Put on your seatbelts, here we goJune 23, 2015 9:00
Saudi Arabia hopes $89mn will make heritage more interesting
Sharjah wants some of the tourism spotlight that's been shining previously over Dubai and now in Abu Dhabi, and they're counting on $89million to make it happen, says Kathi Everden.
May 30, 2011 10:00 by Kathi Everden
A recent announcement of a $89 million investment in tourism projects has reinforced the commitment of the Saudi Commission for Tourism and Antiquities (SCTA) to stimulate residents to holiday within the Kingdom.
The commission aims to double tourism revenues to $31.5 billion within five years, and also quadruple employment in the hospitality sector to reach the two million mark.
Five new regional museums will be built in areas such as Dammam, Tabuk and Asir, and additional funds will
be allocated to restore historical sites, while a country-wide boost to infrastructure will see more airports and a railway network.
Meanwhile, addressing the under-supply of hotels in the kingdom, the SCTA has targeted an increase of 85,000 hotel rooms and a similar number of furnished apartments, with a large number of regional and international groups naming Saudi Arabia as their priority in the region.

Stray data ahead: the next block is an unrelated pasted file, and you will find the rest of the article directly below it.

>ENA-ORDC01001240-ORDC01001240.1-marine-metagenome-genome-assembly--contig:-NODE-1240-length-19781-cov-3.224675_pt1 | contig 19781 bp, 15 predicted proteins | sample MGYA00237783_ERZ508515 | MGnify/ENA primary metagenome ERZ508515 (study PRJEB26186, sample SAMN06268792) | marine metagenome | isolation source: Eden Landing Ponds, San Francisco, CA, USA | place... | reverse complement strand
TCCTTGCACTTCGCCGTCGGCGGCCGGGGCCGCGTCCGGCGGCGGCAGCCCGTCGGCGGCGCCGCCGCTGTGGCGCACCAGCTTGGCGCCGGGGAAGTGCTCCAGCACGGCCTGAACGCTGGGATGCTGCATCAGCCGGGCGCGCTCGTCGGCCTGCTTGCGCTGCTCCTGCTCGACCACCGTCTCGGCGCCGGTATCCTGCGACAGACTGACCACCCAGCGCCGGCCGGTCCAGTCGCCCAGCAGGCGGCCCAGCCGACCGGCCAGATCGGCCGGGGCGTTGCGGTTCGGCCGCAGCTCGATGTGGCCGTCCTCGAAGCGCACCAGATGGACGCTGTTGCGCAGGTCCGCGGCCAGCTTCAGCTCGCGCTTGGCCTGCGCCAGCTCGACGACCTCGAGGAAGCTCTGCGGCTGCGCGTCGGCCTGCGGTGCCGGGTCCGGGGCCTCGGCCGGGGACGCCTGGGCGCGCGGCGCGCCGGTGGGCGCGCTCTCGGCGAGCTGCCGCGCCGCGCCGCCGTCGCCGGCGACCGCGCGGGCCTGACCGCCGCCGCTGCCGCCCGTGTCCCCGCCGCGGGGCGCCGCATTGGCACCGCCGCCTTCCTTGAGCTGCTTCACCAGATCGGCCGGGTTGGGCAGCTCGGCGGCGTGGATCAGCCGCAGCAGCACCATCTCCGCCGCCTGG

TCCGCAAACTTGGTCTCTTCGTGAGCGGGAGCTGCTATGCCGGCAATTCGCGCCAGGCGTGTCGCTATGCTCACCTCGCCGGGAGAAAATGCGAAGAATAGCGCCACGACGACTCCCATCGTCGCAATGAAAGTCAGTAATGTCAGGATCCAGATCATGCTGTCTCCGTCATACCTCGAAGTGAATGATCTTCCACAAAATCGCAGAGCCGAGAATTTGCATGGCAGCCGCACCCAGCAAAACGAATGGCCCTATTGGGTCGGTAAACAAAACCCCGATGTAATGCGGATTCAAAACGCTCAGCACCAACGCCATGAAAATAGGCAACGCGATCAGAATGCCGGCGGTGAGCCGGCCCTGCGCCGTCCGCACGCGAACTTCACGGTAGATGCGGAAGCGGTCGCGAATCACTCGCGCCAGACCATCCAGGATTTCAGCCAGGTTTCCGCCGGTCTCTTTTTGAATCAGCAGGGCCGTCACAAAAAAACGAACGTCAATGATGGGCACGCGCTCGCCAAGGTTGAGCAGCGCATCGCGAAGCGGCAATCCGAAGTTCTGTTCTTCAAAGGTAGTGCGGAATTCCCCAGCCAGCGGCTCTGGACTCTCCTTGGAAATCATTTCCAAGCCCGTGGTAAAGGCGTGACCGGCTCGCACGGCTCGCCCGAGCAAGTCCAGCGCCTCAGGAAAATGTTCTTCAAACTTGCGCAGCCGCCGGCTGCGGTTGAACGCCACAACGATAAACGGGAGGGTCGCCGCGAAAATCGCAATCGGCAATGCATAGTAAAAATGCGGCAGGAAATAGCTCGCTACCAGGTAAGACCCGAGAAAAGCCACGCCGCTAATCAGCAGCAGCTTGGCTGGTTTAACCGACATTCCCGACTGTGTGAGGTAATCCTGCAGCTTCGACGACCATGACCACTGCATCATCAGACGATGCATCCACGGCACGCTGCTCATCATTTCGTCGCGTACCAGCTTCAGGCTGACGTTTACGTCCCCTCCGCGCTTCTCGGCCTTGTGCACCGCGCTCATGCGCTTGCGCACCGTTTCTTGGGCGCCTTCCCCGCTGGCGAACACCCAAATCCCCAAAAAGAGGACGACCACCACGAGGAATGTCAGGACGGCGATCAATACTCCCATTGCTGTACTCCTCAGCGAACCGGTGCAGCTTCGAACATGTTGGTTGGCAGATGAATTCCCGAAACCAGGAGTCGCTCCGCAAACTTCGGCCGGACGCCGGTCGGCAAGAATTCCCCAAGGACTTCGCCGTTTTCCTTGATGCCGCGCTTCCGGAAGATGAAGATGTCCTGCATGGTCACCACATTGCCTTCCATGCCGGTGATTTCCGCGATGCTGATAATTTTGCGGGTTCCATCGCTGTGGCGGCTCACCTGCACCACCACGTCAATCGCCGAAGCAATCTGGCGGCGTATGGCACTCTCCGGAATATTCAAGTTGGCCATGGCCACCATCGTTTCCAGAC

“Saudi Arabia is our number one development market in the Middle East. Riyadh is drawing both domestic and international visitors from strong business and corporate markets, for instance,” says Andrew Clough, svp, development, Hilton Worldwide, the Middle East & Asia-Pacific.
The group has signed to operate a new hotel in Al Khobar, as well as two new properties in Riyadh, where other new entrants include Kempinski, Ritz-Carlton, Movenpick, Aloft, Crowne Plaza, Four Points by Sheraton, Fairmont, a second Four Seasons and Centro by Rotana.
Rocco Forte and Dusit Thani are two newcomers for Jeddah too, while Marriott is to operate two properties in the Red Sea province of Jizan. Accor, meanwhile, has ambitions for a network of budget Ibis hotels, starting with hotels in Riyadh and Yanbu.
National companies are also investing in the hospitality sector, with the Elaf Group of Companies offering a portfolio of integrated offerings including customised packages, charter flights, conventions and meetings, visa issuance and more.
President Ziyad bin Mahfouz says the group aimed to increase its hotel interests with four additional properties by 2012, adding to its existing inventory of 2,300 rooms. “Elaf Group’s strategy is to complement the growing focus on domestic tourism by developing dedicated service and product offerings that add value to the travel experience of domestic tourists,” he says.
“With the SCTA increasingly promoting historical sites and cultural heritage, people are getting more excited to explore new destinations within the country, particularly sites that are being added to the UNESCO World Heritage List.”